I have the firm belief that to be truly connected to divine and our faith, we not only have to understand it but also live it. Our paths, our connections are personal to us. They can look similar to others but there are also some differences specific to us and what we need.
This accomplishes two really great things. First it encourages exploration and critical thinking of the information they are exploring. Secondly, it also broadens our own understandings and perspectives.
Kids are great because their view hasn’t been jaded by the world yet and the questions they ask are genuine. I can honestly say, that their skepticism and analytical views both challenge and deepen my own beliefs. I can’t just say “this is how it is” – it requires me to explain why I have the views and beliefs I do. Where they came from and how they developed. Why they have meanings to me and the experiences I have had through that process.
These challenges from them are their way of looking at my beliefs and picking them apart. Trying to find flaws, gaps, and learning the difference between personal experience and collective understanding. All of these things are developing their critical thinking skills. There is no offense or hurt feelings here – just honest conversations.
While I talk about mine, we also discuss other religions and traditions, What I have learned along the way, and what they are discovering for themselves. I am not above saying there are many things I learn from my children. We think as the adult we have to have all the answers and know more than our children – I would say this is a false and destructive way of thinking. Fresh eyes can not only bring new ideas and concepts, but they can also peel back accepted falsehoods.
The Family Aspect of Spiritualism
I think most of us want to incorporate our family into our practices and celebrate together. It’s a humanistic thing – community, togetherness, celebration. There are ways we can do this where it is a bonding experience but not an indoctrination.
Animism is a great place to start. It is the belief and understanding that everything is connected (through energy) and everything holds its own energy. It is very nature based but also incorporates human/ societal aspects as well. It is also the “original” beliefs and where all religions and traditions stemmed from – it’s the roots of spirituality in my opinion.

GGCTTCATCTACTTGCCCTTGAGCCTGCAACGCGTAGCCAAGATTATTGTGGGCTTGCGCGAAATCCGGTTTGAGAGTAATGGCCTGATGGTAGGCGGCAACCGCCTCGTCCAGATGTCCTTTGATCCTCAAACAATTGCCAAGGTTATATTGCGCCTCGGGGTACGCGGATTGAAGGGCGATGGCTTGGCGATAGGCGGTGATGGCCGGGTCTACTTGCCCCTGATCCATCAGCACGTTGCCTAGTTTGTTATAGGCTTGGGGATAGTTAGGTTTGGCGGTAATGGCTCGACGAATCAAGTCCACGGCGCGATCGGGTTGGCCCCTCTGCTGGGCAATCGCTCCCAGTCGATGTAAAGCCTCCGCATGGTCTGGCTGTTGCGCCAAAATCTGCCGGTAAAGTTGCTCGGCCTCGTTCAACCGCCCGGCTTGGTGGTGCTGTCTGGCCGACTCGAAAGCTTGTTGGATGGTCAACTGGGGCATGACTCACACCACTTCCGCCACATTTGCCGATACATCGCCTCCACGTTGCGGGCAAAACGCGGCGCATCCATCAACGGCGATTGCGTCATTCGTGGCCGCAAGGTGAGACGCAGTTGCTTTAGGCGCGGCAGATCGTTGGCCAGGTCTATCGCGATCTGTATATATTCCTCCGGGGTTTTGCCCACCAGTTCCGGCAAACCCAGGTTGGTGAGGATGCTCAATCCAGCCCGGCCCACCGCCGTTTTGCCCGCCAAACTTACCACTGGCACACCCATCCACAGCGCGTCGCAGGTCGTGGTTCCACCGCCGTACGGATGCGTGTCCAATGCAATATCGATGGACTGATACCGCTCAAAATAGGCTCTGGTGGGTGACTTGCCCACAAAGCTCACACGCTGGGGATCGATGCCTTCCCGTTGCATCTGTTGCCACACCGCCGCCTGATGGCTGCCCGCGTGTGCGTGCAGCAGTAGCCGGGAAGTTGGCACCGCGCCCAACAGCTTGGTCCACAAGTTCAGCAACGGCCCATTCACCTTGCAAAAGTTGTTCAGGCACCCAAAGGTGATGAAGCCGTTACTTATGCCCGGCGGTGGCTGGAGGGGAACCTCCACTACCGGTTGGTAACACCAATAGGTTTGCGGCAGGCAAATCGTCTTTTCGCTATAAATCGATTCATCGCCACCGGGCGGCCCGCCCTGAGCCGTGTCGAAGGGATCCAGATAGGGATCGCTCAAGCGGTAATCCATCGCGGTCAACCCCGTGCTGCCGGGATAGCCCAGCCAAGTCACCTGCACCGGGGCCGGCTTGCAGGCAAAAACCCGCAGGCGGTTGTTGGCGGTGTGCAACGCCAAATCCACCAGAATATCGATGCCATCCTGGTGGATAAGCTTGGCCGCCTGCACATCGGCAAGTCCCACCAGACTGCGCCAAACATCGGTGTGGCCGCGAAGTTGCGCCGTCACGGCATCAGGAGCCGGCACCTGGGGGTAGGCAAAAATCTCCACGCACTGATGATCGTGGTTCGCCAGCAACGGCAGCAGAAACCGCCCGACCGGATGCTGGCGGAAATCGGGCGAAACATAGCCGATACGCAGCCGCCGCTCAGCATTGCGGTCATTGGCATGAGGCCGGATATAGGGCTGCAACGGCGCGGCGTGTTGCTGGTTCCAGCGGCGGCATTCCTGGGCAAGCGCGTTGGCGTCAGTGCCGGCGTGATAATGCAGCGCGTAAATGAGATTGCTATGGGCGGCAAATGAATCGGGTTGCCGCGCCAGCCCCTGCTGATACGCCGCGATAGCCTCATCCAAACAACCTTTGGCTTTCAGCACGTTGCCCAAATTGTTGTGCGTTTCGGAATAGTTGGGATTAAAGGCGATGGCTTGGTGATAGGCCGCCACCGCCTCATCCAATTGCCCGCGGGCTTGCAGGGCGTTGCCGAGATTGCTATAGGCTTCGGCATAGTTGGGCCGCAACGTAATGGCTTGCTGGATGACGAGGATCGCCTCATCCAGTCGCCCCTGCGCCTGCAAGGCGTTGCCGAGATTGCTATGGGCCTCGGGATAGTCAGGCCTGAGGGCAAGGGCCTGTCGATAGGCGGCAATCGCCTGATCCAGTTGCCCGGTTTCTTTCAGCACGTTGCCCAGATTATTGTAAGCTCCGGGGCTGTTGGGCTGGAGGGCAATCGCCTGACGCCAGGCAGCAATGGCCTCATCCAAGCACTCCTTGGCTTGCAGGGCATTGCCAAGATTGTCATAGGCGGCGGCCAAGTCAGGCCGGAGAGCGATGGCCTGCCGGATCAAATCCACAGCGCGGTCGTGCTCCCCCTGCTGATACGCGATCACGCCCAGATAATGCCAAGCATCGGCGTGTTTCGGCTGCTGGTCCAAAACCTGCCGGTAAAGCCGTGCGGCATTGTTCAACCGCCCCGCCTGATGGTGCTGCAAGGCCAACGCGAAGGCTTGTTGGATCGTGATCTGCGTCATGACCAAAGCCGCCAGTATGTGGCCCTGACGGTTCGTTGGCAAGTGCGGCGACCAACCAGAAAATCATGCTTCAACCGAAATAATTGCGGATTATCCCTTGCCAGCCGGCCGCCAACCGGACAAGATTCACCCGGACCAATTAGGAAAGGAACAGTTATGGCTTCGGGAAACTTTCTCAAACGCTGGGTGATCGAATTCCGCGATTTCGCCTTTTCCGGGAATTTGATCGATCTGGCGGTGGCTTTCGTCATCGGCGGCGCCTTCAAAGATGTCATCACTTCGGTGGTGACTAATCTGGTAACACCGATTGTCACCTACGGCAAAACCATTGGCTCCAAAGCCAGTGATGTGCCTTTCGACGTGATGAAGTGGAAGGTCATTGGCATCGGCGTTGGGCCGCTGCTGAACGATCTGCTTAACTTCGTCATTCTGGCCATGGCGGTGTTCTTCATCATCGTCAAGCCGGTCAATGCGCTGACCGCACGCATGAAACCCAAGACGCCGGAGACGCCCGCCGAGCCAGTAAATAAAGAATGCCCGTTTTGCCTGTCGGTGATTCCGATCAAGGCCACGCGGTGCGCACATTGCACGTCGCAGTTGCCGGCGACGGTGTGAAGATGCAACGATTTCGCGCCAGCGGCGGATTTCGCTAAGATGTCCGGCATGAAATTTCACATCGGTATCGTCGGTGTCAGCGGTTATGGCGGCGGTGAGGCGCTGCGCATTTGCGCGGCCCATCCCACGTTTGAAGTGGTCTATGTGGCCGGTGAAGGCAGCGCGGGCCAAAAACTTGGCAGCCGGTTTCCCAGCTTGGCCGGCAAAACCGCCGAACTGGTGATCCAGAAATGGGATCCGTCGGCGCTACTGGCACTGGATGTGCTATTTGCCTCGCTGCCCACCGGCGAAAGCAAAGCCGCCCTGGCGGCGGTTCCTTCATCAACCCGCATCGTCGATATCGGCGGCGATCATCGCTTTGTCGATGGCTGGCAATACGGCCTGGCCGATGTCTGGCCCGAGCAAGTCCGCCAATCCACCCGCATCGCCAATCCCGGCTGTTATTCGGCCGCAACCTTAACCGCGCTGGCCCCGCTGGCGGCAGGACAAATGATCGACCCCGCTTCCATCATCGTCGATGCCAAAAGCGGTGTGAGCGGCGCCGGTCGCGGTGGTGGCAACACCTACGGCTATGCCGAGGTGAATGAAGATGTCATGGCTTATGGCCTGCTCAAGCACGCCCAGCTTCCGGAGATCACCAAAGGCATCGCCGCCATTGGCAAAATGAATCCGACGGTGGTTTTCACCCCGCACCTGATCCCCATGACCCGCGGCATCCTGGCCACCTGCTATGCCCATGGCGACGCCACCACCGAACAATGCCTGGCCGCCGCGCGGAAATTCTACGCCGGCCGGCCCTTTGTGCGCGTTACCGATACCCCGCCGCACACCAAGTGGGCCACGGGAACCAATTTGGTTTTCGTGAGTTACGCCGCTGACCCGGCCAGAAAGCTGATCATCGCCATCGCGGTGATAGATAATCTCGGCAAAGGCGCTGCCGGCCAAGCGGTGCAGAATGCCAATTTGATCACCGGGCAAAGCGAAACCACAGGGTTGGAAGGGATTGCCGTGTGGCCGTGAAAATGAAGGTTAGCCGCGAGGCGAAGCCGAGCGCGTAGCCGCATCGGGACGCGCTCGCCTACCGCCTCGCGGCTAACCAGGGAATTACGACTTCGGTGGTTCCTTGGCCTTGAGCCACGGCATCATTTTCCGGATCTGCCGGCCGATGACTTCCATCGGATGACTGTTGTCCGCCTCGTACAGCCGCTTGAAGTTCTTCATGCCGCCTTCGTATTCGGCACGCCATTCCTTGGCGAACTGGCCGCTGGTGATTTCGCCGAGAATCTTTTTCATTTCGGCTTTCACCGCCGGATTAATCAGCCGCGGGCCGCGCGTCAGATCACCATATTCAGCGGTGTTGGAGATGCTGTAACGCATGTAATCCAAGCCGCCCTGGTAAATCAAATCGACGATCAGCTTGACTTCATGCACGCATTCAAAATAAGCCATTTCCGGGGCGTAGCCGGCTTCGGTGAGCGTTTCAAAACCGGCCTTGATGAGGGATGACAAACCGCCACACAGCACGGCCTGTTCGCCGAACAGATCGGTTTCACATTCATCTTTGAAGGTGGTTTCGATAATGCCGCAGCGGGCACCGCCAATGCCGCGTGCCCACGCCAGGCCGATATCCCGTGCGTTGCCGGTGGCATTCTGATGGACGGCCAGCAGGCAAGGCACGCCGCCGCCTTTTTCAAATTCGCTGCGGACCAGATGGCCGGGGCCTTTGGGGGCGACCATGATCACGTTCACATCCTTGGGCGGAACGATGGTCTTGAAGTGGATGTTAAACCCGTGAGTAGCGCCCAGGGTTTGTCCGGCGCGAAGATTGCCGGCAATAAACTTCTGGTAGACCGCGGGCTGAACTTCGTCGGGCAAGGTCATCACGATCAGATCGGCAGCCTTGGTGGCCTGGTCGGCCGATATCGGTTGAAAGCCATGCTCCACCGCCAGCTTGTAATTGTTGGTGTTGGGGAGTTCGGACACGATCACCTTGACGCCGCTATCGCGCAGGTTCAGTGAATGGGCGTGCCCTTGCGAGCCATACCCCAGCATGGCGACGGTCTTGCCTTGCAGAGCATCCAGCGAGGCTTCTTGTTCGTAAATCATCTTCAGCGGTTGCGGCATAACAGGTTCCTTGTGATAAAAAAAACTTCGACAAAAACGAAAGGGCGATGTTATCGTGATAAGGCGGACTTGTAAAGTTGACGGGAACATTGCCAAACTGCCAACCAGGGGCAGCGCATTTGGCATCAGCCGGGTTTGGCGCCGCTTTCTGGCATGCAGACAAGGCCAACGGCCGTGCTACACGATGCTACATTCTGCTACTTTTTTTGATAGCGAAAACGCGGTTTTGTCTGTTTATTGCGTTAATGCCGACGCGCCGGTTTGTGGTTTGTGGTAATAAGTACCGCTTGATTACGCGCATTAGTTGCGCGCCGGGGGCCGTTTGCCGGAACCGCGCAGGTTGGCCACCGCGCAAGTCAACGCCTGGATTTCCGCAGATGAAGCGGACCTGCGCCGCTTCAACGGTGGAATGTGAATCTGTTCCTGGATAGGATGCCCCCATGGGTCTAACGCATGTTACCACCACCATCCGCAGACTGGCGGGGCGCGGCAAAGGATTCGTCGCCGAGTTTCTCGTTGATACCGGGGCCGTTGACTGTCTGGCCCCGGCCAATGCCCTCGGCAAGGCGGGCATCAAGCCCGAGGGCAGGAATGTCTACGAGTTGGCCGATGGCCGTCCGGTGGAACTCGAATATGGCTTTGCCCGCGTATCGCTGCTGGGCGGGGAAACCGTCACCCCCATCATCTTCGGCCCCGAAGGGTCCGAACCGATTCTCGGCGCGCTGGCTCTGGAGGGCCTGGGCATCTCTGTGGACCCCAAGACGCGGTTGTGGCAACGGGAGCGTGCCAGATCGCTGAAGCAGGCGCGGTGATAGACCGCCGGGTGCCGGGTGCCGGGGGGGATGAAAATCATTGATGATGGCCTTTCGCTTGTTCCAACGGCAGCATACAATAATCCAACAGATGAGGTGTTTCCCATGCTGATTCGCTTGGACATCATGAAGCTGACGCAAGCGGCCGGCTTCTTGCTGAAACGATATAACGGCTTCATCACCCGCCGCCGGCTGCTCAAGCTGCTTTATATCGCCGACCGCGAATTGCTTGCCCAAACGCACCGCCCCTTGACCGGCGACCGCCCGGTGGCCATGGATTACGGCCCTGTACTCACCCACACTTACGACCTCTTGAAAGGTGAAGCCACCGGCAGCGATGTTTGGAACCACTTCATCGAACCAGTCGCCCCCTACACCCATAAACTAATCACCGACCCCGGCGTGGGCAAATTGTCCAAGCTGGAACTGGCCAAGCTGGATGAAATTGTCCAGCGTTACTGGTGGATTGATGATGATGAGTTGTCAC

Through animism you are teaching your kids about nature, our place within nature, and all the connections to spiritual energy. They are learning about their world and science, alongside the world of spirit. It helps them to understand concepts such as sovereignty, respect, and responsibility – lessons that are needed in all areas of our lives.
Animism not only starts a connection to spirit, but also connection to the world they live in and are a part of.
Family traditions are not static, they can change with each person and their connections to it. We want way to celebrate together, even if our beliefs are different.
Birthday candles are going to be my example here. From my personal magical standpoints – blowing out a candle as it is burning is not really conducive to bringing a wish forward – instead it is how to snuff it out. You could take the view that the breath of the person is sending it out as they blow, but I personally feel you loose the energy.
So, using my own belief structure and thinking in animistic terms my triplets and I came up with an alteration. A bowl of water with a floating candle. The water holds the memory and words spoken to it (the energy infused into it). The candle is the source of energy to put into the wish to help it grow strong. The breath is the wish we speak directly to all of it as we light the candle (each one does this alone so it is private). Then light the candle, put it in the center of the table, and let it burn out in the water as you are all gathered celebrating the person (or in our case people). In the end, take the water and pour it at the base of a tree or plant you are connected to. So the energy of the tree/ plant can help the wish grow.
This is a simple example of creating new traditions that are not bound to a religion or specific belief system, but a general one that everyone can be included in.
These are deep subjects and discussions I feel we should be having in our communities when it comes to children and faith. I think it not only allows for a healthier relationship with spiritualism, but also with coexistence between those of different faiths/ beliefs. We do not have to hold the same beliefs in order to work and exist together with respect.
What are some things you do to encourage exploration?
What are some practices you incorporate as a family?
What is something you can do differently?
What is an inspiration you can pass along to others on this?
Feel feel to share in the comments and let’s chat about it!